Journal of the American Dental Association Letter

Letter by Dr. Eric Linden published in the Journal of the American Dental Association (JADA) taking issue with misleading conclusions in an article regarding laser periodontal therapy

Downloaded from on June 30, 2011 796 JADA 142(7) July 2011

I appreciate the efforts of Dr. Mark Thomas and Dr. Kathy Shafer in their February JADA article, “Insufficient Evidence That Pulsed Nd:YAG Laser Treatment Is Superior to Conventional Nonsurgical Therapy in the Treatment of Periodontal Disease” (JADA 2011;142[2]: 194-195). The manufacturer of a Nd:YAG pulsed laser used in a Food and Drug Administration–cleared protocol1 says that the laser assisted new attached procedure has more than 400 periodontist clients (R. Gregg, president and owner, Millennium Dental Technologies, written communication, April 1, 2011). I have been utilizing this protocol as a surgical modality in our full-time practice of periodontics for several years now, and lecture extensively on the clinical results we have been achieving by using scrupulous clinical, radiographic and digital photography. We are currently preparing for publication.

However, I think that the summary article has inaccurate and misleading conclusions. I am quite surprised that JADA even published a review article that the authors themselves labeled “evidence quality poor.” It is important to state that this review article is addressing the nonsurgical use of the Nd:YAG laser. The original systemic review on which this article is based appeared in Journal of Periodontology in July 2009.2 It is significant to reveal the following inconsistencies about this review article:

  1. It attempts to compare different treatment methodologies such as Nd:YAG as
    • (a) mono – therapy,
    • (b) included with scaling and root planing or
    • (c) in the treatment of furcations only.
  2. Each study used different treatment protocols, varying from 60 seconds to 180 seconds of laser application per tooth.
  3. Fiber diameters varied from one study to the next; thus, there were different energy densities at the fiber tip.
  4. Only two of the eight studies cited identified fluence (energy per unit of surface area).3,4 Fluence is the only way of comparing one study to another. The two that noted fluence varied by 127 percent in the amount of energy applied.
  5. More than 90 percent of the articles involving laser periodontal therapy in the literature were not included in this review.

There is no question, even among those of us using the Nd:YAG laser in periodontal therapies, that more good quality research is needed. But using the existing research inappropriately in this manner clarifies nothing, but simply adds to the confusion.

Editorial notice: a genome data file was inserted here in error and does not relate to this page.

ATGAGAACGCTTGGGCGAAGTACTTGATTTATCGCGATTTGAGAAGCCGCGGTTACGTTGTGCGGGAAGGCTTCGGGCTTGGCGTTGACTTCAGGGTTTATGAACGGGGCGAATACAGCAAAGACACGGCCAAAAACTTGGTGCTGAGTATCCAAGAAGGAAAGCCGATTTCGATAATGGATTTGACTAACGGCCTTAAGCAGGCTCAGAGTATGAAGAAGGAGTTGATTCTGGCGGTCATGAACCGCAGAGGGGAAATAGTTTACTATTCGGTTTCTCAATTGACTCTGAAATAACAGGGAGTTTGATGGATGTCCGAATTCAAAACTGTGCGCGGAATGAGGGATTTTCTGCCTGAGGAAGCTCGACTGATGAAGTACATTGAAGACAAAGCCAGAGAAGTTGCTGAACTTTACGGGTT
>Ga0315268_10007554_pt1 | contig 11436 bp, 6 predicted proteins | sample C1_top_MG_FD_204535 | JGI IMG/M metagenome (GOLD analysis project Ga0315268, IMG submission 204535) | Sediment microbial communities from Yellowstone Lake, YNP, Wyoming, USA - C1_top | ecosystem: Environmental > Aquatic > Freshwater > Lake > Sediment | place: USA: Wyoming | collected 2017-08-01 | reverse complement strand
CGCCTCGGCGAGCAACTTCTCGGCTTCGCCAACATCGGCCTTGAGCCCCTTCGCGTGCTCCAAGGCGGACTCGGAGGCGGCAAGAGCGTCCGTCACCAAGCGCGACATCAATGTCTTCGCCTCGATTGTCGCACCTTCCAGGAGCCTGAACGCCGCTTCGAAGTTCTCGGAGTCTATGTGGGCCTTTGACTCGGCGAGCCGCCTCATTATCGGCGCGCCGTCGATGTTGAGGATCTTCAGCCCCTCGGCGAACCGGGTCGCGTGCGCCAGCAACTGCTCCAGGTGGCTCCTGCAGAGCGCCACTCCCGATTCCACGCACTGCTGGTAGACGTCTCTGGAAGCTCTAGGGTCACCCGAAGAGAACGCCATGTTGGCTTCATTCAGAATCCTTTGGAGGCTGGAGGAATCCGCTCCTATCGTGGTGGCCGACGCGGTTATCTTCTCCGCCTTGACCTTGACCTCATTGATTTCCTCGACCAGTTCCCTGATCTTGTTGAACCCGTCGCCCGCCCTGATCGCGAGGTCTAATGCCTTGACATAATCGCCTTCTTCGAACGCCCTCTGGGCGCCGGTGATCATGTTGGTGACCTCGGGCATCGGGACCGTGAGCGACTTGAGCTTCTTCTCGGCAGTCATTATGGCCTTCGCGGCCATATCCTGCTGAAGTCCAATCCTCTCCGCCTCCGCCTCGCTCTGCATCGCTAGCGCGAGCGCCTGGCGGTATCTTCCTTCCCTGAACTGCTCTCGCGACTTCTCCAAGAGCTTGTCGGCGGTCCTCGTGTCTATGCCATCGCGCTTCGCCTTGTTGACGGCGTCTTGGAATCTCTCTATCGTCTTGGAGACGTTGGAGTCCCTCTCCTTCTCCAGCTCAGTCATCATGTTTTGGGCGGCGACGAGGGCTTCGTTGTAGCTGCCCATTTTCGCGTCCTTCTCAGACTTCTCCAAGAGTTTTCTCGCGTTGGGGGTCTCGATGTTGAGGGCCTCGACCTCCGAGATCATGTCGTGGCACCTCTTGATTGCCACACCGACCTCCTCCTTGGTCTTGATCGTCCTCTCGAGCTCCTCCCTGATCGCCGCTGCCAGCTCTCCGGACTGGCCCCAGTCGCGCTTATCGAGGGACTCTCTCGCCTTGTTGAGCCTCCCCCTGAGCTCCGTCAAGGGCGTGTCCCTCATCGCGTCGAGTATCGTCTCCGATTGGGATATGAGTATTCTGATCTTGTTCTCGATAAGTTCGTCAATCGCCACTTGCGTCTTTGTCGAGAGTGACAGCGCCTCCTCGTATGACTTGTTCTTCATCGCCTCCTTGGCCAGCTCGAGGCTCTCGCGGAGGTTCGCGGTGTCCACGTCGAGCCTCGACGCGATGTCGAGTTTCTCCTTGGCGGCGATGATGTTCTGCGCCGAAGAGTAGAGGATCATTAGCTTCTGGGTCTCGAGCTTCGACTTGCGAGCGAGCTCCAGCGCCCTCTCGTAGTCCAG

It is significant to note that the authors did not discuss the standardized FDA-cleared protocol nor the landmark human histology study by Yukna and colleagues,5 which showed connective attachment in the absence of a long junctional epithelium in all specimens in the human study.

The article that Dr. Thomas and Dr. Shafer wrote really doesn’t have scientific validity for any conclusion other than a biased review of the articles the authors thought should be included.

The studies that were picked were not standardized, did not follow the FDA clearance and had very inconsistent variables from a statistical point of view.

In fact, multicenter studies are currently in progress to compare the different modalities of periodontal treatment to the Nd:YAG FDA-cleared laser protocol. Ironically, I am a graduate of the University of Kentucky, Division of Periodontics, where this review article originated and where I recently lectured at the School of Dentistry about the use and benefits of the Nd:YAG laser, showing numerous successful clinical cases using this laser as a surgical modality.

I hope that readers of JADA will understand and appreciate the benefits of laser periodontal therapy in the years ahead by evaluating sound clinical and research studies.

Eric Linden, DMD, MSD
Practice Specializing in Laser Periodontal Therapy, Periodontics, and Dental Implants
Offices in
Manhattan & Woodcliff Lake, N.J.

  1. Food and Drug Administration. Summary of safety and effectiveness information: Periolase Dental Laser System—premarket notification, Section 510(k). Jan. 17, 2003. “ k030290.pdf”. Accessed Apr. 8, 2011.
  2. Slot DE, Kranendonk AA, Paraskevas S, Van der Weijden F. The effect of a pulsed Nd:YAG laser in non-surgical periodontal therapy. J Periodontol 2009;80(7):1041-1056.
  3. de Andrade AK, Feist IS, Pannuti CM, Cai S, Zezell DM, De Micheli G. Nd:YAG laser clinical assisted in Class II furcation treatment. Lasers Med Sci 2008;23:341-347.
  4. Radvar M, MacFarlane TW, MacKenzie D, Whitters CJ, Payne AP, Kinane DF. An evaluation of the Nd:YAG laser in periodontal pocket therapy. Br Dent J 1996;180:57-62.
  5. Yukna RA, Carr RL, Evans GH. Histologic evaluation of an Nd:YAG laser-assisted new attachment procedure in humans. Int J Periodontics Restorative Dent 2007;27(6):577-587.